1. Given the magnitude and frequency of human rights abuses in Cameroon, the imposition of targeted sanctions through the U.K.’s Global Human Rights sanctions regime is warranted. Targeting the individuals most responsible for serious human rights abuses in Cameroon is not only the right thing to do, but is consistent with U.K. national interests. By pressuring both sides to engage in meaningful peace talks, targeted sanctions would promote political and economic stability in the region. Moreover, a peaceful resolution to the conflict would allow Cameroon, as a U.K. ally in counterterrorism efforts in the region, to reallocate military resources back to the fight against Boko Haram and the Islamic State West Africa Province in the far north. Targeted sanctions would pressure both sides to refrain from committing further human rights abuses, consistent with the policy objectives of the Global Human Rights sanctions regime. Finally, the ADF has previously used platforms such as CashApp, GoFundMe, and Coinbase to collect money in support of the ADF from members of the global Cameroonian diaspora.[8] Imposing targeted sanctions may deter use of these financial pathways, which only serve to fuel the ongoing crisis.


  1. As a final recommendation, the U.K.’s sanction regime should consider highlighting available delisting processes and requirements for those designated for sanctions under the Global Human Rights Sanctions Regulations. In so doing, the U.K. may incentivise individuals to change their behaviour, thereby increasing the effectiveness of targeted sanctions.


  1. We hope that the Foreign Affairs Committee can support U.K. action in addressing the Anglophone Crisis and urge the FCDO to announce targeted sanctions against perpetrators of human rights violations in Cameroon.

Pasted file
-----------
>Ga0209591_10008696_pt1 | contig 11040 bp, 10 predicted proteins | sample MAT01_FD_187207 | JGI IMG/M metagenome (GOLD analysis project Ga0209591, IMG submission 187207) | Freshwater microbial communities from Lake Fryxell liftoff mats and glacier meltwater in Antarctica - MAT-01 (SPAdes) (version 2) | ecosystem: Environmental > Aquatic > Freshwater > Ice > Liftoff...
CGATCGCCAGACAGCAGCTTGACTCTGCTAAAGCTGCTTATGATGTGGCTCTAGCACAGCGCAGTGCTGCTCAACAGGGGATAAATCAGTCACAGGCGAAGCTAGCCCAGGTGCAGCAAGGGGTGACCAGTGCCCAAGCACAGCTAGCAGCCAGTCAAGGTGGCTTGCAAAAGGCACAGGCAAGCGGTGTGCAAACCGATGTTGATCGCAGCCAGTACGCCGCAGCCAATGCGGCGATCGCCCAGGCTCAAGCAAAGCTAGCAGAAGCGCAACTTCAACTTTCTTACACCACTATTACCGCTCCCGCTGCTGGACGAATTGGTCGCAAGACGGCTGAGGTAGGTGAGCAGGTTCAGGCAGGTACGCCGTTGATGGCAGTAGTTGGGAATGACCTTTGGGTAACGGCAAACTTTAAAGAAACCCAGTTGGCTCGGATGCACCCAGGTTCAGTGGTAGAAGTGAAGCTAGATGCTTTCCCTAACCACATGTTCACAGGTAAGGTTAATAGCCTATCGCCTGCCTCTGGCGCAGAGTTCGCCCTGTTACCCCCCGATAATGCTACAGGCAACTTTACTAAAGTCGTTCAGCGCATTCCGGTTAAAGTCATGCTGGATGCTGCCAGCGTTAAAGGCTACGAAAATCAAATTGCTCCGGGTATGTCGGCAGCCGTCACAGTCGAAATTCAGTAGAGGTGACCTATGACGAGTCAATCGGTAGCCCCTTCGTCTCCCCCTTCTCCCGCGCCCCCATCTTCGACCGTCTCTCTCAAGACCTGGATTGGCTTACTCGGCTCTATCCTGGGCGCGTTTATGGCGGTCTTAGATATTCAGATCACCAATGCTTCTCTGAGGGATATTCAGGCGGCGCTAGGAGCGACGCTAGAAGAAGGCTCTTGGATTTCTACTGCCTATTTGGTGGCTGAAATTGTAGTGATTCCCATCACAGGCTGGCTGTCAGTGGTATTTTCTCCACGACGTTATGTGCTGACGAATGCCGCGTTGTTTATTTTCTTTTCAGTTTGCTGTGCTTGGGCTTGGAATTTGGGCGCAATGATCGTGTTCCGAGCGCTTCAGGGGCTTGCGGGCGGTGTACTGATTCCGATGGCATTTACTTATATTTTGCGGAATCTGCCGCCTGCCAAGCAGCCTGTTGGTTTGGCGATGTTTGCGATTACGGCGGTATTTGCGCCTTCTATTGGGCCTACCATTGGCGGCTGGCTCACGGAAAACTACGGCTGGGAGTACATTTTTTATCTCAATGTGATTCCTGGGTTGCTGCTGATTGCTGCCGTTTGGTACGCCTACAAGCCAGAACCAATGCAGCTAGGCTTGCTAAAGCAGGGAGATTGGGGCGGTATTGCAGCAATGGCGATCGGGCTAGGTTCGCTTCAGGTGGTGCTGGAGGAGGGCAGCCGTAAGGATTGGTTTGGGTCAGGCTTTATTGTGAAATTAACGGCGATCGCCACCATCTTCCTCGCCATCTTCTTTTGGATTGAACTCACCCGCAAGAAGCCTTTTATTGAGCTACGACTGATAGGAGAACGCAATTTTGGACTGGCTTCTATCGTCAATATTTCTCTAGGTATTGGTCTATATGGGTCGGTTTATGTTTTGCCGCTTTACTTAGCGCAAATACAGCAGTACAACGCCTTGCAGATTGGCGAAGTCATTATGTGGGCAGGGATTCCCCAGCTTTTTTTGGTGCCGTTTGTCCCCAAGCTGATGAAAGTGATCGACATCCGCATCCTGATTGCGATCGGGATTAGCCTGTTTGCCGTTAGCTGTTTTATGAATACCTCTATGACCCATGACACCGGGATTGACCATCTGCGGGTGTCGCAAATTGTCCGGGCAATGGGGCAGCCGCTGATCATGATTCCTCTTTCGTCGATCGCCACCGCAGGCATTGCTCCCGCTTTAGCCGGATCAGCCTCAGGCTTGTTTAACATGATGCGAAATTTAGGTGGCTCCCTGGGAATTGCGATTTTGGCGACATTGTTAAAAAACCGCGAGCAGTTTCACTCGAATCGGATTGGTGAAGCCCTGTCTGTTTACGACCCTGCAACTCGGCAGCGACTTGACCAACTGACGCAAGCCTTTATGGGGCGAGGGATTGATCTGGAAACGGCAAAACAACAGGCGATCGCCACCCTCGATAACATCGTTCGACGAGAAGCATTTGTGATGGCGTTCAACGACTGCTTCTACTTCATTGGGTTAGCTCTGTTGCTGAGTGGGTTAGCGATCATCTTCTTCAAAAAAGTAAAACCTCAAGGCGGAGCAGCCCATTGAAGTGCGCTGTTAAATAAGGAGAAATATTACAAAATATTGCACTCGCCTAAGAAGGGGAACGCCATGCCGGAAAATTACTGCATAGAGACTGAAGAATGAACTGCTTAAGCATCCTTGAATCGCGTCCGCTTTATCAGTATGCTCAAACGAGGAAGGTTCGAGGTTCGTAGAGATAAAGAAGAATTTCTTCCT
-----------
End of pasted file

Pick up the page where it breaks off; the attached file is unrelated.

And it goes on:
8 March 2022



[1] These include: the High Commissioner for Human Rights, His Excellency Zeid Ra’ad Al Hussein; the U.N. Deputy Legal Adviser on Prevention of Genocide in the U.N. Office on Genocide Prevention and the Responsibility to Protect, Mr. Castro Wesamba; the U.N. Special Rapporteur on Minority Issues, Professor Fernand de Varennes; the U.N. Special Rapporteur on the Promotion and Protection of the Right to Freedom of Opinion and Expression, Professor David Kaye; the U.N. Special Rapporteur on Violence Against Women, Ms. Dubravka Simonovic; the U.N. Special Rapporteur on Torture and Other Cruel, Inhuman or Degrading Treatment or Punishment, Professor Nils Melzer; the U.N. Special Rapporteur on the Right to Privacy, Professor Joseph Cannataci; the African Union Special Rapporteur on the Rights of Women in Africa, Lucy Asuagbor; and the African Commission on Human and Peoples’ Rights, Special Rapporteur on Freedom of Expression and Access to Information in Africa, Mr. Lawrence Murugu Mute.


[2] Cameroon Situation Report “Key Figures” United Nations Office for the Coordination of Humanitarian Affairs (Jan. 14, 2022) https://reports.unocha.org/en/country/cameroon/. Jess Craig, “Violence in Cameroon’s Anglophone crisis takes high civilian toll” Al Jazeera (April 1, 2021), https://www.aljazeera.com/news/2021/4/1/violence-in-cameroon-anglophone-crisis-takes-high-civilian-toll.

[3] The Ctr. for Hum. Rights and Democracy in Africa & Cameroon Anglophone Crisis Database of Atrocities, Joint Flash Report, (Dec. 11, 2021).

[4] Paul Myers “Cameroonian senator abducted and murdered in English-speaking region” RFI (Jan. 12, 2022) https://www.rfi.fr/en/sports/20220112-cameroonian-opposition-senator-abducted-and-murdered-in-english-speaking-region.

[5] Moki Edwin Kindzeka, “Cameroon Says Rebel Bomb Kills Officials” Voice of Africa (Mar. 3, 2022), https://www.voanews.com/a/cameroon-says-rebel-bomb-kills-officials/6468320.html.

[6] European Union: European Parliament, European Parliament resolution of 25 November 2021 on the human rights situation in Cameroon (2021/2983(RSP)) (25 Nov. 2021), https://www.europarl.europa.eu/doceo/document/TA-9-2021-0483_EN.pdf

[7] Strongly condemning ongoing violence and human rights abuses stemming from Cameroon's Anglophone crisis, H.R. 895, 117th Cong. (2021–22).

[8] Ambazonian Governing Council (AGC) Fund Raising Led by Dr. Ayaba Cho, YOUTUBE (Sept. 1, 2018), https://www.youtube.com/watch?v=rtrjePJJ0Ks&ab_channel=AmbaFearless; Ambazonia Defence Stabilization Official Fundraising Launch, YOUTUBE (Oct. 18, 2020), https://www.youtube.com/watch?v=byXaxC1eBKs&ab_channel=MAKEAMBAZONIAGREATAGAIN; Ambazonia Coin, Ethercan, https://etherscan.io/token/0x8f2c01b50a16482efd29560ecb2b4e6016cc3886?fbclid=IwAR3wCmaEiw_q4Kh1SecjUhS2gXwOi7d_mQN4sut13_HwUVuau1j3gyB-cPI (last visited Mar. 7, 2022).